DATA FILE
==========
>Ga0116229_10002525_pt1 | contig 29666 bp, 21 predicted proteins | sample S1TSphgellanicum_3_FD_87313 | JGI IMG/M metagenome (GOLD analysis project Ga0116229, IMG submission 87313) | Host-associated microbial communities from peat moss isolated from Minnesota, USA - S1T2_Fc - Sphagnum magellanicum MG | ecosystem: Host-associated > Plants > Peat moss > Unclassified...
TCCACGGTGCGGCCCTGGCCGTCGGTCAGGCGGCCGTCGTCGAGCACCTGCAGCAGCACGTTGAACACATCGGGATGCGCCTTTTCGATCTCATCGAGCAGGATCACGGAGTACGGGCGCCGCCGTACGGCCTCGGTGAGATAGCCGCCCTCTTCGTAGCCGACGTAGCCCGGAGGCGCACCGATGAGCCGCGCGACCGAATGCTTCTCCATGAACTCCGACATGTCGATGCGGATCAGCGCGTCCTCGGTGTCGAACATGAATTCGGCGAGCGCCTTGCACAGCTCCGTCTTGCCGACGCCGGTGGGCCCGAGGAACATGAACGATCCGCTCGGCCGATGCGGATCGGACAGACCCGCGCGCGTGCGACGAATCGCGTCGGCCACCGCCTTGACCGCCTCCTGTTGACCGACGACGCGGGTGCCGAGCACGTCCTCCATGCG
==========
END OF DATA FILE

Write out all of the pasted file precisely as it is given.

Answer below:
>Ga0116229_10002525_pt1 | contig 29666 bp, 21 predicted proteins | sample S1TSphgellanicum_3_FD_87313 | JGI IMG/M metagenome (GOLD analysis project Ga0116229, IMG submission 87313) | Host-associated microbial communities from peat moss isolated from Minnesota, USA - S1T2_Fc - Sphagnum magellanicum MG | ecosystem: Host-associated > Plants > Peat moss > Unclassified...
TCCACGGTGCGGCCCTGGCCGTCGGTCAGGCGGCCGTCGTCGAGCACCTGCAGCAGCACGTTGAACACATCGGGATGCGCCTTTTCGATCTCATCGAGCAGGATCACGGAGTACGGGCGCCGCCGTACGGCCTCGGTGAGATAGCCGCCCTCTTCGTAGCCGACGTAGCCCGGAGGCGCACCGATGAGCCGCGCGACCGAATGCTTCTCCATGAACTCCGACATGTCGATGCGGATCAGCGCGTCCTCGGTGTCGAACATGAATTCGGCGAGCGCCTTGCACAGCTCCGTCTTGCCGACGCCGGTGGGCCCGAGGAACATGAACGATCCGCTCGGCCGATGCGGATCGGACAGACCCGCGCGCGTGCGACGAATCGCGTCGGCCACCGCCTTGACCGCCTCCTGTTGACCGACGACGCGGGTGCCGAGCACGTCCTCCATGCG